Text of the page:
The aliens appear to have some form of mind-control ability as well, but this is inconsistently portrayed.  The lead alien’s exposition is deadpan enough that it’s almost funny.

It’s a decent enough story, but again the characterization is lacking, and thus the parts that should be thrilling as the submarine is taken over fall flat.

Mostly I recommend this for the John Brunner completist as the previous published version of “Father of Lies” in  Science Fantasy #52 (April 1962) will be even harder to find.

Book Review: The Big Book of Sherlock Holmes Stories

Book Review: The Big Book of Sherlock Holmes Stories edited by Otto Penzler

I have a fondness for Sherlock Holmes, as I am sure the majority of my readers do.  Unsurprisingly, there has been a ton of Holmes fanfiction over the years.  Pastiches that try to capture the feel of Arthur Conan Doyle’s prose, parodies that make fun of the detective’s odd habits, and weirder works.  This is a collection of such, many done professionally by famous authors.  Thus it might be better described as a big book of Sherlock Holmes-related stories.

The Big Book of Sherlock Holmes Stories

There’s an editorial introduction, and the book proper begins with an essay by Arthur Conan Doyle regarding how and why he created Sherlock Holmes, and why he killed the character off.  (The essay being written before he brought the detective back.)  Interestingly, he mentions that the “arc” of a dozen individual stories designed to be collected into a book was an innovation at the time–most of the magazine authors aiming for book publication went with serialized stories.  Then there are two short pieces by Doyle being silly with his own creations.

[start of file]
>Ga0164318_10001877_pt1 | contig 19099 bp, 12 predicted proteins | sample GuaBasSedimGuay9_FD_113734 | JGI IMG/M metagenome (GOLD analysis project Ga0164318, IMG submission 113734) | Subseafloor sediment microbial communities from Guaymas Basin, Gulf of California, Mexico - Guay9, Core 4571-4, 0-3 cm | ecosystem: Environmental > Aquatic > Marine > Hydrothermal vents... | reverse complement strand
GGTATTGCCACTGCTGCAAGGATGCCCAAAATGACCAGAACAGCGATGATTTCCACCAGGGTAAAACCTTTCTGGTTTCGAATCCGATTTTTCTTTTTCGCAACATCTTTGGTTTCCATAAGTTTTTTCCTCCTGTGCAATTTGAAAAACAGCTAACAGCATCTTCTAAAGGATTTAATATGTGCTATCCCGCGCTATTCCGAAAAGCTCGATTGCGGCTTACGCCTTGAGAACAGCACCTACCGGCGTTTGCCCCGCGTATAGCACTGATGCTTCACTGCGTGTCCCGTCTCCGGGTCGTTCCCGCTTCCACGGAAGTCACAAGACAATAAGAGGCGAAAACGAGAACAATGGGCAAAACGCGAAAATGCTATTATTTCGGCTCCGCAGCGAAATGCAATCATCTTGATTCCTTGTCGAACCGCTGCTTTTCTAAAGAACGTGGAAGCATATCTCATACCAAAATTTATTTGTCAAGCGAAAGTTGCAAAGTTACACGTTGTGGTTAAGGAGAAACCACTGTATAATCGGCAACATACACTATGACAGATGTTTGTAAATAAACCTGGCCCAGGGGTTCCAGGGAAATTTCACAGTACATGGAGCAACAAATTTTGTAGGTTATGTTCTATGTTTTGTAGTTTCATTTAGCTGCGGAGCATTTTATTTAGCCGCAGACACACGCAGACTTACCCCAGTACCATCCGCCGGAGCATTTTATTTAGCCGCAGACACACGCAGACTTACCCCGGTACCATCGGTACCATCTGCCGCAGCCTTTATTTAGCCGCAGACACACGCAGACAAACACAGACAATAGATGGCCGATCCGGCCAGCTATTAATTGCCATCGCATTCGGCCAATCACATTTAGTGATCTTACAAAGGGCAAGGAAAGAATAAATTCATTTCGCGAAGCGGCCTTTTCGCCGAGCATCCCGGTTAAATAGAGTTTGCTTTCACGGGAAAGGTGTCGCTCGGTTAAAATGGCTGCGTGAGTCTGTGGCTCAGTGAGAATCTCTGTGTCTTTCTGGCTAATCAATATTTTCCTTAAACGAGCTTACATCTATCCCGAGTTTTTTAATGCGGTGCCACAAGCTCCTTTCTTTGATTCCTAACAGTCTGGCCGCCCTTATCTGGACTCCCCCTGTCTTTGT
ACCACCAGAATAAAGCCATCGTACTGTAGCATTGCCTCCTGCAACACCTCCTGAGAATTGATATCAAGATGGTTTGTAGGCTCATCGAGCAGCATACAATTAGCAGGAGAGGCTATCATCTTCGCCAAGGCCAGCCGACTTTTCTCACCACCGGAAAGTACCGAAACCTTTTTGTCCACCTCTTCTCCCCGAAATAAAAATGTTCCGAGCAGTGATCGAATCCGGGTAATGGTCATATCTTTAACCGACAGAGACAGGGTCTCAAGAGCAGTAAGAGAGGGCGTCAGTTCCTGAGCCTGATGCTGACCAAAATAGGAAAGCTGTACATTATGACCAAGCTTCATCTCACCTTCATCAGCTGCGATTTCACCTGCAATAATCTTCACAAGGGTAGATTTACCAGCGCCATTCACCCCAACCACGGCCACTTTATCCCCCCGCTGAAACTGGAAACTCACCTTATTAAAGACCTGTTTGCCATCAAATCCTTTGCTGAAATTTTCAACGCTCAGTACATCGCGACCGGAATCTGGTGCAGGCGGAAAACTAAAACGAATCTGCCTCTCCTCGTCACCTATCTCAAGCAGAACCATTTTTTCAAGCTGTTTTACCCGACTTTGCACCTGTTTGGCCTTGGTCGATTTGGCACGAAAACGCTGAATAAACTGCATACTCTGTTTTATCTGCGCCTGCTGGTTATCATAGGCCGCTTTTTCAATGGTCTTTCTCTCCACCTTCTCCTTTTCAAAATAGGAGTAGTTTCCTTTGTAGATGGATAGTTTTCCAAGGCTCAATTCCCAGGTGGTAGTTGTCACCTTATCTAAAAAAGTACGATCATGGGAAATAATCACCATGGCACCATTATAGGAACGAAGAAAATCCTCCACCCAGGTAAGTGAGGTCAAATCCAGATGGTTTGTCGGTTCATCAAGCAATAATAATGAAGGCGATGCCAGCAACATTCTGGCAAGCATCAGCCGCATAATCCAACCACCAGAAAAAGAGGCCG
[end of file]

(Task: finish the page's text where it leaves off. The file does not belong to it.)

There are over eighty stories all together, most quite short.  They range in time from the very first Holmes parody “An Evening with Sherlock Holmes” by J.M. Barrie (an obnoxious know-it-all engages in dueling observation with Mr. Holmes) to the very recent “The Case of Death and Honey” by Neil Gaiman (Holmes goes to China to solve one last mystery.)  Several stories crossover with other fictional characters (three times with jewel thief Raffles) or real life people.  Arthur Conan Doyle appears several times, but others range from U.S. President William McKinley to John Merrick, the “Elephant Man.”

There are stories as well, about Sherlockians (fans of the stories)solving mysteries, the most unusual of which is “The Martian Crown Jewels” by Poul Anderson  (a Martian detective investigates the theft of the title gems.)

The selection process heavily favored stories that are historically important or are by famous writers; this means that several of the tales are not of good quality.  “Sherlock Holmes and the Dasher” by the normally excellent A.B. Cox is particularly dreadful.  Most of the bad stories are extremely short.  Some of the stories are frequently reprinted (there’s a section of them towards the front), while others are rare.

There’s period sexism and ethnic prejudice in some of the stories.  “The Marriage of Sherlock Holmes” by Gregory Breitman is particularly bad on the sexism front for purposes of humor; it fell flat for me.  Suicide appears more than once, although some of them are actually murders.

The volume concludes with “The Adventure of the Marked Man”by Stuart Palmer (a Cornish man receives death threats, but he hasn’t an enemy in the world…right?)

Most of the stories are good, but due to the uneven nature of this anthology, I recommend it primarily for dedicated Sherlock Holmes fans who will appreciate the rare tales.  Others should use the library, and borrow the volume to read the stories by authors they like.  (I especially recommend the “Modern Victorians” section for casual fans.)